Defensive rebounding improvement.
Does anything more need to be said other than, no, this is not a shot at Serge Ibaka in any way (even if that one moment could be considered a great example of this needed improvement).
Some people have made the mistake of saying that the Thunder are not/were not a good rebounding team last year and that’s just not true. For starters, the Thunder were the third best offensive rebounding (rate) team in the league last year behind Memphis and Detroit and were the sixth best rebounding (rate) team in the NBA, ahead of teams like the Blazers, Lakers and Bulls. So those two statistics show how fictitious the assertion is that the Thunder were not a good rebounding team.
The problem with the Thunder’s rebounding is not what it wasn’t able to do last year as much as it was what it could have been last year if the defensive rebounding wasn’t just middle-to-below-average in the NBA. Well, and if anyone in the front court could grab more than six total rebounds a game.
Stats like those are why I’ve come to the conclusion that if you’re SF, who rarely finds his way onto the block on defense, is your leading rebounder and your team leader for grabbing defensive rebounds, then there’s a legitimate problem that must be improved for next season.
Of Kevin Durant’s 7.6 rebound average last season, 6.3 of those were defensive rebounds. Now that’s a tremendous achievement for Durant, but it also sheds light on a rather troubling reality with the Thunder since the persons closest to Durant are Jeff Green, who grabbed 4.6 defensive rebounds, and Thabo Sefolosha, who grabbed 3.8 rebounds.
While you certainly want your starting PF to be high up on your defensive rebounding list, Green’s defensive rebounding production leaves quite a bit to be desired as he was 25th in the league last year in defensive rebounding rate for PF’s (to highlight this lack of production, Serge Ibaka grabbed only 1.1 less defensive rebounds per contest, 3.5 to Green’s 4.6, in almost 20 fewer minutes of action a game). But even that could maybe be excused away if the third leading defensive rebounder on the Thunder was anyone other than the team’s starting shooting guard who only averaged 28.6 minutes a game.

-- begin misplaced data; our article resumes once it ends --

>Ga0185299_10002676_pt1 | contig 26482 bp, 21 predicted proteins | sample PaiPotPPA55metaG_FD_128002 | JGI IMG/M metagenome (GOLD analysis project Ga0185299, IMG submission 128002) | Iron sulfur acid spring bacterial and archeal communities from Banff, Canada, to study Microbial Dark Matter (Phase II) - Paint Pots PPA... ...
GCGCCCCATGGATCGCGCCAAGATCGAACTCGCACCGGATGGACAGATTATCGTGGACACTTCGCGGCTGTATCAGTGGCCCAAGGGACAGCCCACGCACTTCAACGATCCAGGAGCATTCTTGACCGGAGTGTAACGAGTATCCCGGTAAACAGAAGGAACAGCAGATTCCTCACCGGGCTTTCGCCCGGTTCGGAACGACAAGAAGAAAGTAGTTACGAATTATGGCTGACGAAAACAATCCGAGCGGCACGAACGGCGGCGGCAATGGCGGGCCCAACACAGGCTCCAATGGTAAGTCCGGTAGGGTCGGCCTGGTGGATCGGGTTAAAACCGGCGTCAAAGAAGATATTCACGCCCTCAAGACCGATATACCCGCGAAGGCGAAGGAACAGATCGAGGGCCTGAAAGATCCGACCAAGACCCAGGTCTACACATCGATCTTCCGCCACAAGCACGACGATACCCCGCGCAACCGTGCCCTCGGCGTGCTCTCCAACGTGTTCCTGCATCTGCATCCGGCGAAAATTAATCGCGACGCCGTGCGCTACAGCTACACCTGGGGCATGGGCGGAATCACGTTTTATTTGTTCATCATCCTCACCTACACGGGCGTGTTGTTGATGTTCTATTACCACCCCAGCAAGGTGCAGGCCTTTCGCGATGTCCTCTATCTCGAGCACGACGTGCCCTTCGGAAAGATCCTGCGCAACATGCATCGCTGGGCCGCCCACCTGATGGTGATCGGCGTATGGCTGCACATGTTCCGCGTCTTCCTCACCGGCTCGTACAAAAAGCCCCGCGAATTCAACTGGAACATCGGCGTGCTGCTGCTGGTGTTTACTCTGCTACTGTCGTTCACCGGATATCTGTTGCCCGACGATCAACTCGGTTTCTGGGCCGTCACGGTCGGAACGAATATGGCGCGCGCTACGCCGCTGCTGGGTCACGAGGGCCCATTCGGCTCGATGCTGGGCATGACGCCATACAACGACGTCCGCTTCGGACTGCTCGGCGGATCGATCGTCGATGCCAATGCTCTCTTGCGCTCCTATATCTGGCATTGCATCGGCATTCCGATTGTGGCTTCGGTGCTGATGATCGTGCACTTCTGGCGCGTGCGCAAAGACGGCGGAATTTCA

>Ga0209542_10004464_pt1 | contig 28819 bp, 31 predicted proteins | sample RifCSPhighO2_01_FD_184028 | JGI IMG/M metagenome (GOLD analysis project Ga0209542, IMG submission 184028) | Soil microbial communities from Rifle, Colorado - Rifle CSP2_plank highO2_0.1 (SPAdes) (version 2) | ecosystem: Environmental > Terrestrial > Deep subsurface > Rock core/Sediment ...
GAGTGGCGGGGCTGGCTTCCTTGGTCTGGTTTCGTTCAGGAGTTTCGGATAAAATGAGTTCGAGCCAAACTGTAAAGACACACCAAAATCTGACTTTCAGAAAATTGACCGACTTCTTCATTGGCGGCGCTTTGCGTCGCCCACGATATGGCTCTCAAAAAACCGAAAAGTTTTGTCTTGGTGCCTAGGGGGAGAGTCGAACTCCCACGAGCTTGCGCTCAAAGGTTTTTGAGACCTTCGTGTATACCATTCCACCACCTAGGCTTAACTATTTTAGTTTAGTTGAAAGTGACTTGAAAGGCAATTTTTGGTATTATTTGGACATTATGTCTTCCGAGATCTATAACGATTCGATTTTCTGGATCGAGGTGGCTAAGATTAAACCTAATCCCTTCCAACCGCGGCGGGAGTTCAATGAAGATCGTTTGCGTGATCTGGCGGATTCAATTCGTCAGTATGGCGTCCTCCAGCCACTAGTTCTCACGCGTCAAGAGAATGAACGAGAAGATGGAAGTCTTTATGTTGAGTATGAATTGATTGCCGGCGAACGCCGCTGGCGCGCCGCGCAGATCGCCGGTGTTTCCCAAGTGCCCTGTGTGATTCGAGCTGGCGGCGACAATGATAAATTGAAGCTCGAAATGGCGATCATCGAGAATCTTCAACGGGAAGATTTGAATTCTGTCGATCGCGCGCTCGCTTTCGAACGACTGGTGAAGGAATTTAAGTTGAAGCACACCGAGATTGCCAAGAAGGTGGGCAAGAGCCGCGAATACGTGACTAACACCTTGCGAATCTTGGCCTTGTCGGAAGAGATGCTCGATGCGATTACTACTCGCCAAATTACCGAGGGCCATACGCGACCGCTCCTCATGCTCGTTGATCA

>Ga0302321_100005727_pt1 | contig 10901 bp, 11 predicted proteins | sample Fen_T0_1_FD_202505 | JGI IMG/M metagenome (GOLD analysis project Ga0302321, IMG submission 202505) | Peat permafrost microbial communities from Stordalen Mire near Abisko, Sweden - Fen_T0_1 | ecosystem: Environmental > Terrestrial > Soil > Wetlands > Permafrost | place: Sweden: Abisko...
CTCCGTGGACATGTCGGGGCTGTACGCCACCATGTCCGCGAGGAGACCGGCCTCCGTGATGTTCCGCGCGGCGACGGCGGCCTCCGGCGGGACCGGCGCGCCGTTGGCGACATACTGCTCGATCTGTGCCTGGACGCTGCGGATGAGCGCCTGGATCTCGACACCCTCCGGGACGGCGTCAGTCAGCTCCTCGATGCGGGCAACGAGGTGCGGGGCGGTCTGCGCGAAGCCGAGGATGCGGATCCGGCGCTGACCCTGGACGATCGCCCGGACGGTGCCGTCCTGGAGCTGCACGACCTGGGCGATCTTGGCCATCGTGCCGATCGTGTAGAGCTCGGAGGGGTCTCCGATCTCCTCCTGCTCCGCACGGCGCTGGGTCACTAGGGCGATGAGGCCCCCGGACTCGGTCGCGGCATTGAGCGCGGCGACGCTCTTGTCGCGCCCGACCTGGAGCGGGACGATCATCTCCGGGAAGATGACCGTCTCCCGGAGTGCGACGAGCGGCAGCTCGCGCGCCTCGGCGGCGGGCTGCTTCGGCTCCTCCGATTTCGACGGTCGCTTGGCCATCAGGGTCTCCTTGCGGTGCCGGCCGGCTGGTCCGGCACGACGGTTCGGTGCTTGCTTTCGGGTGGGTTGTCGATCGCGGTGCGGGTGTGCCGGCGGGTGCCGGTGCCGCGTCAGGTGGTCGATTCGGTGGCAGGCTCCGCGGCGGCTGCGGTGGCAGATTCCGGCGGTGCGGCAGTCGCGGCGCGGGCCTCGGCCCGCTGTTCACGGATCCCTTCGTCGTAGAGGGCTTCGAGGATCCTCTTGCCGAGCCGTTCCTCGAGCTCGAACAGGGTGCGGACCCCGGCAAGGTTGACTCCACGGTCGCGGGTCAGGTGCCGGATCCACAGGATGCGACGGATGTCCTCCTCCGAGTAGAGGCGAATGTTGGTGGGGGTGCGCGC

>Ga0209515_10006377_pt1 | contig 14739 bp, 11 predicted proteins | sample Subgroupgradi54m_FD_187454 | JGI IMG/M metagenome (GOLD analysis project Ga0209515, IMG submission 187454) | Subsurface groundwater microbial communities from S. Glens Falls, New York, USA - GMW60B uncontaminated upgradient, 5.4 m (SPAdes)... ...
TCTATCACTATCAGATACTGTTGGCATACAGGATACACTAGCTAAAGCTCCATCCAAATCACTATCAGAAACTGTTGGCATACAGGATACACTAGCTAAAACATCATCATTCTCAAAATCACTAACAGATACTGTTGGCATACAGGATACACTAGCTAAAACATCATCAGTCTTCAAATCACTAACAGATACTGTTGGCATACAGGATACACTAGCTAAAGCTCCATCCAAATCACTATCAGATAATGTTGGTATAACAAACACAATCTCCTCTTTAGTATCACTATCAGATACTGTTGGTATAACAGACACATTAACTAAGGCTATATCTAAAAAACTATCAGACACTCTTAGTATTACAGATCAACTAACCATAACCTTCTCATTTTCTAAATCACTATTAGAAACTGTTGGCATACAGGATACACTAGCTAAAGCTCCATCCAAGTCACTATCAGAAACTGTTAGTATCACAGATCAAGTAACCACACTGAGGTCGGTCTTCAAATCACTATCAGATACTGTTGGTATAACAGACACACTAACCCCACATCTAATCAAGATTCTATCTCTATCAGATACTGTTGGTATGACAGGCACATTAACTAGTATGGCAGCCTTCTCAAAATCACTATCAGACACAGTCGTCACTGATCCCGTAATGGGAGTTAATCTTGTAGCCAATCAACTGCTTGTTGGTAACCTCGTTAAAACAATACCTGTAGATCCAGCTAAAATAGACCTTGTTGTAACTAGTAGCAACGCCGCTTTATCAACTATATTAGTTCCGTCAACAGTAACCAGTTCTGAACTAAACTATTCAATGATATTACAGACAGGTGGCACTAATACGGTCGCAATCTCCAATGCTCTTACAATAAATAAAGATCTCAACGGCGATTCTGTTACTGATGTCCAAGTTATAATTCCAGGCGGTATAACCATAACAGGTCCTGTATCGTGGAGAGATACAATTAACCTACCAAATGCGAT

Can a legitimate post player really not crack the Top 3 in defensive rebounds on a 50 win team?
Apparently so. But that 50 win team is probably not finding its way out of the first round.
The Thunder were 16th in the league last season when it came to defensive rebounding rate, tied with the Western Conference cellar dweller, the Minnesota Timberwolves. And while many, many people all said that defensive rebounding and a lack of size in the post on the defensive end would be the Thunder’s downfall, none of us could have predicted a picture perfect representation of that fact like the first round playoff series with the Lakers provided us.
Take notice that I said “series” and not “the Lakers final offensive possession,” please. When the Lakers won against the Thunder, it was because of their post play and their rebounding. The Pau Gasol put-back simply served as the exclamation point to that fact.
Cue the Cole Aldrich trade, as Aldrich was one of the most prolific defensive rebounders per minute and post defenders in all of college basketball for the past two seasons (the guy averaged 8.0 defensive rebounds a game in 2009, playing 29.6 minutes a contest, and 6.7 defensive rebounds a game, playing only 26.8 minutes a contest in 2010. Yes, please). And cue all the clamoring for Jeff Green to eventually take on the sixth man, jack-of-all-trades role that so many people feel he is destined for and maybe even perfect for on the Thunder.
Now I’m not saying that I want Cole Aldrich to start from day one (not yet, at least) or that I want Serge Ibaka to start at PF over Green opening night (…okay so technically I’m not saying that right now, but the possibility of that happening has been thought of, discussed and possibly even concluded if Ibaka’s game can develop a bit more during his second season…so yeah, not on opening night…I think), but what I am saying is that somebody not named Kevin Durant needs to start hitting the defensive glass with a ferocity that makes wins come easier for the Thunder, instead of making a victory harder to grasp.
And it would be nice if that person wasn’t the starting point guard, shooting guard or backup power forward. You know, like a frontcourt starter.
Plus, it’s really hard to be considered one of the league’s best defenses when you’re giving up costly rebounds to the other team’s offense on every other possession. There’s a reason they’re called defensive rebounds.
If the Thunder are going to take that next leap and compete for home court in the playoffs and take aim at potential crowns, their ability to stop opposing teams from having second and third chance attempts at the basket has to improve considerably next season.